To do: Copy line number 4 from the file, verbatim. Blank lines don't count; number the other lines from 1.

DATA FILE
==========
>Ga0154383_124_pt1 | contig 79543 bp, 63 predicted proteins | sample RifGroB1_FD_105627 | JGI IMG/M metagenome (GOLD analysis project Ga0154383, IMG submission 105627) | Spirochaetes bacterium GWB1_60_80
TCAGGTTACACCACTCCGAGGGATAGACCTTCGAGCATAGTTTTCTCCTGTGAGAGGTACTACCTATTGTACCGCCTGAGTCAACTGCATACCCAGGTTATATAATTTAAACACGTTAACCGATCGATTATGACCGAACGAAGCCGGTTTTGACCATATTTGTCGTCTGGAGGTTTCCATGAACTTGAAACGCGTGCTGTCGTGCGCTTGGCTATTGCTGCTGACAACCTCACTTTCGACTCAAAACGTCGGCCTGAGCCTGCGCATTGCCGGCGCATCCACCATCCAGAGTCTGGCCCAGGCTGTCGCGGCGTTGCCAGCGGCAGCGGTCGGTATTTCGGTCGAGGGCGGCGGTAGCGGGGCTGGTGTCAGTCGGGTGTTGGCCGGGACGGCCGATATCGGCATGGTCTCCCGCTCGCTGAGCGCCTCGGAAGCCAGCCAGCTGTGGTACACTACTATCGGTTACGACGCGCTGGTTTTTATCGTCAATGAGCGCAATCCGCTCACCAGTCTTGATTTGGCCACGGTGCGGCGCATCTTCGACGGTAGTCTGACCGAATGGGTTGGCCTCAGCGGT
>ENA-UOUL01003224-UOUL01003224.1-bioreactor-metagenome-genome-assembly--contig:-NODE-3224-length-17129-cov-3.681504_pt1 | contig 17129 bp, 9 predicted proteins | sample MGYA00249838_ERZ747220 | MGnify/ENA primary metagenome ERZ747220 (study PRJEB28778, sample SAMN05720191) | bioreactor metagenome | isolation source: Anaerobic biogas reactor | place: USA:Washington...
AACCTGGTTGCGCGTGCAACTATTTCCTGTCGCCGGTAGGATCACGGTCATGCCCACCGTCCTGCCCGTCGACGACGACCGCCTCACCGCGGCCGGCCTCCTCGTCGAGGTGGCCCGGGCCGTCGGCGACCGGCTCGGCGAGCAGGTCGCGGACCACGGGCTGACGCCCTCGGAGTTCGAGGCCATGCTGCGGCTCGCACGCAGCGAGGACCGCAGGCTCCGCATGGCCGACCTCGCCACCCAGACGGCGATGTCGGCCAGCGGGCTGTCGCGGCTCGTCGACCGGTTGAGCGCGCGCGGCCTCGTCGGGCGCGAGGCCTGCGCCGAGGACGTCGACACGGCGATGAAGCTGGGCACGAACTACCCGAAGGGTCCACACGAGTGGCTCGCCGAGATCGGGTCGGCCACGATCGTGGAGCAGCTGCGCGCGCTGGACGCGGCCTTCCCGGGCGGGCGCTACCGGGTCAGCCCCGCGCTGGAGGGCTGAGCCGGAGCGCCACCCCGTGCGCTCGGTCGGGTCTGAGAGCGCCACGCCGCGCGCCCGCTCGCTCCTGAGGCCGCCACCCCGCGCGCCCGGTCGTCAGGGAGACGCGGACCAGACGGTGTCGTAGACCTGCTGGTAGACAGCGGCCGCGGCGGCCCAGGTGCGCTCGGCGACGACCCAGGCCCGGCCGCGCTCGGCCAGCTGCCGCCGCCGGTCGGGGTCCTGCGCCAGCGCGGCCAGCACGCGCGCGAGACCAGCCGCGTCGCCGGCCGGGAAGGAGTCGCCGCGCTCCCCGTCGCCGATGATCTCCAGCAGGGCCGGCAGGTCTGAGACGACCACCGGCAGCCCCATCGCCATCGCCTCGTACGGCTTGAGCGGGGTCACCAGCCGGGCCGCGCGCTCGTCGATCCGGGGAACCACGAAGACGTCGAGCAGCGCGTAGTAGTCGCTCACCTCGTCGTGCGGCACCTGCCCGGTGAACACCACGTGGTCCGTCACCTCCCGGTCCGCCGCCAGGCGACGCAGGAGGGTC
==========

AACCTGGTTGCGCGTGCAACTATTTCCTGTCGCCGGTAGGATCACGGTCATGCCCACCGTCCTGCCCGTCGACGACGACCGCCTCACCGCGGCCGGCCTCCTCGTCGAGGTGGCCCGGGCCGTCGGCGACCGGCTCGGCGAGCAGGTCGCGGACCACGGGCTGACGCCCTCGGAGTTCGAGGCCATGCTGCGGCTCGCACGCAGCGAGGACCGCAGGCTCCGCATGGCCGACCTCGCCACCCAGACGGCGATGTCGGCCAGCGGGCTGTCGCGGCTCGTCGACCGGTTGAGCGCGCGCGGCCTCGTCGGGCGCGAGGCCTGCGCCGAGGACGTCGACACGGCGATGAAGCTGGGCACGAACTACCCGAAGGGTCCACACGAGTGGCTCGCCGAGATCGGGTCGGCCACGATCGTGGAGCAGCTGCGCGCGCTGGACGCGGCCTTCCCGGGCGGGCGCTACCGGGTCAGCCCCGCGCTGGAGGGCTGAGCCGGAGCGCCACCCCGTGCGCTCGGTCGGGTCTGAGAGCGCCACGCCGCGCGCCCGCTCGCTCCTGAGGCCGCCACCCCGCGCGCCCGGTCGTCAGGGAGACGCGGACCAGACGGTGTCGTAGACCTGCTGGTAGACAGCGGCCGCGGCGGCCCAGGTGCGCTCGGCGACGACCCAGGCCCGGCCGCGCTCGGCCAGCTGCCGCCGCCGGTCGGGGTCCTGCGCCAGCGCGGCCAGCACGCGCGCGAGACCAGCCGCGTCGCCGGCCGGGAAGGAGTCGCCGCGCTCCCCGTCGCCGATGATCTCCAGCAGGGCCGGCAGGTCTGAGACGACCACCGGCAGCCCCATCGCCATCGCCTCGTACGGCTTGAGCGGGGTCACCAGCCGGGCCGCGCGCTCGTCGATCCGGGGAACCACGAAGACGTCGAGCAGCGCGTAGTAGTCGCTCACCTCGTCGTGCGGCACCTGCCCGGTGAACACCACGTGGTCCGTCACCTCCCGGTCCGCCGCCAGGCGACGCAGGAGGGTC